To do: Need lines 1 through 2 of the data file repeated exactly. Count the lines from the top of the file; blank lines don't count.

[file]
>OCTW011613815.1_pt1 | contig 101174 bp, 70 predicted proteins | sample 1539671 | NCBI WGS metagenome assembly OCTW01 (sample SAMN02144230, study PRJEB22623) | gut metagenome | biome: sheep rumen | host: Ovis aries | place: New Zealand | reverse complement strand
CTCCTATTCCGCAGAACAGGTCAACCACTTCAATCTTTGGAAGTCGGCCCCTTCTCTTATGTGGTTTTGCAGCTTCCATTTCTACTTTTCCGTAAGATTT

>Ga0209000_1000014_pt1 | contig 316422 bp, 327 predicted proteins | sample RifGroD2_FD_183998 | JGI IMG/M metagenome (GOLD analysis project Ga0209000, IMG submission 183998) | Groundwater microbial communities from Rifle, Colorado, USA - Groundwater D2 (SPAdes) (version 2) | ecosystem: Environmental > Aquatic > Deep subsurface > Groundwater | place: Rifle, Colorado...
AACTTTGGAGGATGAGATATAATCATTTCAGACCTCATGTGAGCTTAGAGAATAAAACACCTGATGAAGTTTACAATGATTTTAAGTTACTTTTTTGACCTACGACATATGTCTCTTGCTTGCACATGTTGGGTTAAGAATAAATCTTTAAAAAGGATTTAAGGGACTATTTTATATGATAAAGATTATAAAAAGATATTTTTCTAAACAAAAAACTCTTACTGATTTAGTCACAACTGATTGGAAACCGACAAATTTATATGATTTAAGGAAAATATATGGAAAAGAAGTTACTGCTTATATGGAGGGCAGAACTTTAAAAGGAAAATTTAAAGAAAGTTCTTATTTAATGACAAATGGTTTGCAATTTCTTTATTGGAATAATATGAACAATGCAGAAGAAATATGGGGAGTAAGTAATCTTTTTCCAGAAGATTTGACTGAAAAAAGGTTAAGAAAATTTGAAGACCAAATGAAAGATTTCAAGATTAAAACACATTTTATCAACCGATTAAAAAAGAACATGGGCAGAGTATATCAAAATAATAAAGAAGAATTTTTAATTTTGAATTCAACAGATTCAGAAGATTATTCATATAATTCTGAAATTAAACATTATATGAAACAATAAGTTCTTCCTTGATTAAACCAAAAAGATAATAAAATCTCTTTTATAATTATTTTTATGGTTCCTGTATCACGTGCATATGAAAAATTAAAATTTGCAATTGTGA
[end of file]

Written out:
>OCTW011613815.1_pt1 | contig 101174 bp, 70 predicted proteins | sample 1539671 | NCBI WGS metagenome assembly OCTW01 (sample SAMN02144230, study PRJEB22623) | gut metagenome | biome: sheep rumen | host: Ovis aries | place: New Zealand | reverse complement strand
CTCCTATTCCGCAGAACAGGTCAACCACTTCAATCTTTGGAAGTCGGCCCCTTCTCTTATGTGGTTTTGCAGCTTCCATTTCTACTTTTCCGTAAGATTT